Probably the second most common myth/misconception and, after the breast feeding comments, the one i get the second most. You do not need to get your implants changed every ten years. Heck you don’t even have to get them changed after 20 years if there’s nothing wrong with them. The only reason you would need to change your implants/ have them redone, is if the implant fails or there is a problem. Mostly the only reason people change their implants after time is if they want to go bigger.
7. Breast implants are made with mattress fluid/ dodgy silicone and if they leak you can die.
No. No. No… just… No. You get some cases of implants containing ‘mattress fluid’ and being dangerous and now everyone thinks all implants are contaminated. Not the case. Breast implants have to be FDA approved, this means ‘The U.S. Food and Drug Administration (FDA) examines, tests, and approves a wide range of items for medical use, including drugs and medical appliances. In the simplest terms, “FDA approval” means that the FDA has decided the benefits of theapproved item outweigh the potential risks for the item’s planned use.’ If they aren’t, don’t go there… seriously, there are more than enough implant brands out there who are FDA approved for you to not need to go for ones that aren’t. Implants can ‘leak’ they can rupture. But most implants are designed so that if they do rupture it is ‘safe’. Saline implants are the most common to rupture/leak/burst, however the saline is usually absorbed into the body with no problems. You can notice a saline leak usually straight away because the implant will deflate and your breast will change shape and size. You should still have this sorted as soon as possible even though usually it is not harmful. Silicone implants that rupture tend to go unnoticed as there is usually no change to the shape or size of the breast, but again, there is usually no real danger when this does happen. Your implant sits in a pocket/capsule which is surrounded by scar tissue, and usually when a silicone implant ruptures the silicone will stay in this pocket. In some cases you may experience some pain/swelling or changes in the feel of the breast, eg the ruptured breast may feel harder than the intact implant. Usually if there are no symptoms, people adopt a ‘lets see how it goes’ approach, but others may decided they want the ruptured implant removed and replaced straight away, but again… there is no real danger, unless the silicone manages to escape the pocket/capsule. But that’s another post.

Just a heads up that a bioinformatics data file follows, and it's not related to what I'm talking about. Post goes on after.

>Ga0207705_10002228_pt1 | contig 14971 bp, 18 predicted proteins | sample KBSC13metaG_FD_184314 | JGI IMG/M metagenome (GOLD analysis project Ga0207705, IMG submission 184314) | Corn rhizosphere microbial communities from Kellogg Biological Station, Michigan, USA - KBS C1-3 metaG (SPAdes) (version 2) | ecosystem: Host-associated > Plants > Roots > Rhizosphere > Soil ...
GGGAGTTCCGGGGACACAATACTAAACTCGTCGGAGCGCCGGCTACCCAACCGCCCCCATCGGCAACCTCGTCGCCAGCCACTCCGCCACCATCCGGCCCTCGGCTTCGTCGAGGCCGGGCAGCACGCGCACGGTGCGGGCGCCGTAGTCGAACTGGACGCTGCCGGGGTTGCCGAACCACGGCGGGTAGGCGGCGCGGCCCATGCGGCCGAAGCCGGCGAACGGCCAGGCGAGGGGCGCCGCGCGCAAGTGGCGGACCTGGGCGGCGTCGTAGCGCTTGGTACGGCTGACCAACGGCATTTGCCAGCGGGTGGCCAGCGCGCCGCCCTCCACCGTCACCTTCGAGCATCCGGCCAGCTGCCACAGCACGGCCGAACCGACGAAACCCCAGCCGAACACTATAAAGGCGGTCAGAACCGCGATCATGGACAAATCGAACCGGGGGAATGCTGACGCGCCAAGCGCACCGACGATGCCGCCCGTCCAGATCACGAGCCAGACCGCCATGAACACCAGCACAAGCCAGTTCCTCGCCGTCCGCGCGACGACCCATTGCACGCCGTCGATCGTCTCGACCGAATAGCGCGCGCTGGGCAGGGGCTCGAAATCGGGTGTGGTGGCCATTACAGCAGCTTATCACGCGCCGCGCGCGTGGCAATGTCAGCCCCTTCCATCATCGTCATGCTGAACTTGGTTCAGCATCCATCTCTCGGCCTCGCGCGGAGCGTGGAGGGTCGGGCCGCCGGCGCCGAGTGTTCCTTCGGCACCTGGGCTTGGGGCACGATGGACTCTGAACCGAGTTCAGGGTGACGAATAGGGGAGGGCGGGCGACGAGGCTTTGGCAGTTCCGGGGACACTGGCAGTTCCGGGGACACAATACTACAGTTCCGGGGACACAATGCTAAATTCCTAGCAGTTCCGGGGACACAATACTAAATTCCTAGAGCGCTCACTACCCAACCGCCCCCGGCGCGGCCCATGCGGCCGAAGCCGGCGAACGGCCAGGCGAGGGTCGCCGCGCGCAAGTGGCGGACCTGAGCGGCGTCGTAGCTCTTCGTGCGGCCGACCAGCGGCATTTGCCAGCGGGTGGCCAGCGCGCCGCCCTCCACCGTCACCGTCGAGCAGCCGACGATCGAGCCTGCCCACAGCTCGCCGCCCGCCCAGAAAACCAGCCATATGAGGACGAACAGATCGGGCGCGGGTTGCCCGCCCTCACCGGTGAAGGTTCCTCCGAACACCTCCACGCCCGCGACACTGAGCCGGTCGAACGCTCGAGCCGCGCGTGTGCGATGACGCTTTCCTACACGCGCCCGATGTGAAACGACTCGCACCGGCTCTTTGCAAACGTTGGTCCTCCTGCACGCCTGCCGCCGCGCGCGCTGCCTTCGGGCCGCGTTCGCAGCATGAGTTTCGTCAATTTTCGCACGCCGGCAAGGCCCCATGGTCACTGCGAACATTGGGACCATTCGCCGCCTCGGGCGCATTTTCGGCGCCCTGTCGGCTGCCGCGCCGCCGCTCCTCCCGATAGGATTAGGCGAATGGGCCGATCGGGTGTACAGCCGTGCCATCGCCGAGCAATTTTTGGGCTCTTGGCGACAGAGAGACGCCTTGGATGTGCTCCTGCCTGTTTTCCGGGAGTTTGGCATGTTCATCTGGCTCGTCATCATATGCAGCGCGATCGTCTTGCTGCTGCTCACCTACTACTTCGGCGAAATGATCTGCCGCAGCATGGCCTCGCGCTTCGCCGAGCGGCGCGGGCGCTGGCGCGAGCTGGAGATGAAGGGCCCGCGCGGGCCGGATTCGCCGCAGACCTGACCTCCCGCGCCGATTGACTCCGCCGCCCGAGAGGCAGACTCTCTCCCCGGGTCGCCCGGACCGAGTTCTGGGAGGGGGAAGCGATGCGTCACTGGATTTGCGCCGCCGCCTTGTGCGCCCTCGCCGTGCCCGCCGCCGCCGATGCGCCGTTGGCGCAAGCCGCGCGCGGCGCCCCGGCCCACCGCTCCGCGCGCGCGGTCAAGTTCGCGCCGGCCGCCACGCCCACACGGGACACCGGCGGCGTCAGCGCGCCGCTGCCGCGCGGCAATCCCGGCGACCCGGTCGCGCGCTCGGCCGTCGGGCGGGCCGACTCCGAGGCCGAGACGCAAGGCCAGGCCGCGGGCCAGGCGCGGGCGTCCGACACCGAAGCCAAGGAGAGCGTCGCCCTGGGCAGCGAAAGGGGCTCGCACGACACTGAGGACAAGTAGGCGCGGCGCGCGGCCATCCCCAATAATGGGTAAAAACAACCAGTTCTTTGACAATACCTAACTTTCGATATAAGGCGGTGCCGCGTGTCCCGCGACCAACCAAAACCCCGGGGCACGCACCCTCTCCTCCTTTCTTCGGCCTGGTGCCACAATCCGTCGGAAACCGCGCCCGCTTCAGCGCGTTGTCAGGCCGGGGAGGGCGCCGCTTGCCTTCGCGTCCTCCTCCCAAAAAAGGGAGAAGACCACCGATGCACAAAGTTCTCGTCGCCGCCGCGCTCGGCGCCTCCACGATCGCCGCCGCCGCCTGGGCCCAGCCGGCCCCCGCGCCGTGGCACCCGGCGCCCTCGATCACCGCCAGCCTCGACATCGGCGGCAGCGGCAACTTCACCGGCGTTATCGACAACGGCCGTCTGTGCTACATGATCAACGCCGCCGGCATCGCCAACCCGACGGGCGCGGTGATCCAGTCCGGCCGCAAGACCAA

So there you have it, what i think are the 7 main misconceptions/myths that i personally encounter on a regular basis, surrounding breast augmentation.
Please do remember i am not a medical professional, and i don’t claim to be, these are my personal views/opinions. A lot of what i know i have gained from extensive research on breast implants and breast augmentations, but you should always consult the advice of a medical professional over me.
Hopefully this post wasn’t too long and wordy, but i do think it’s important stuff that i’ve covered! Let me know if you have any questions or if there are any blog posts you would like to see, you can get me on my usual contacts:
email@example.com or @boobjobjourney on twitter.
Alternatively you can contact me via the ‘contact me’ form on my ‘contact me’ page!
As always, love you all and thanks for reading!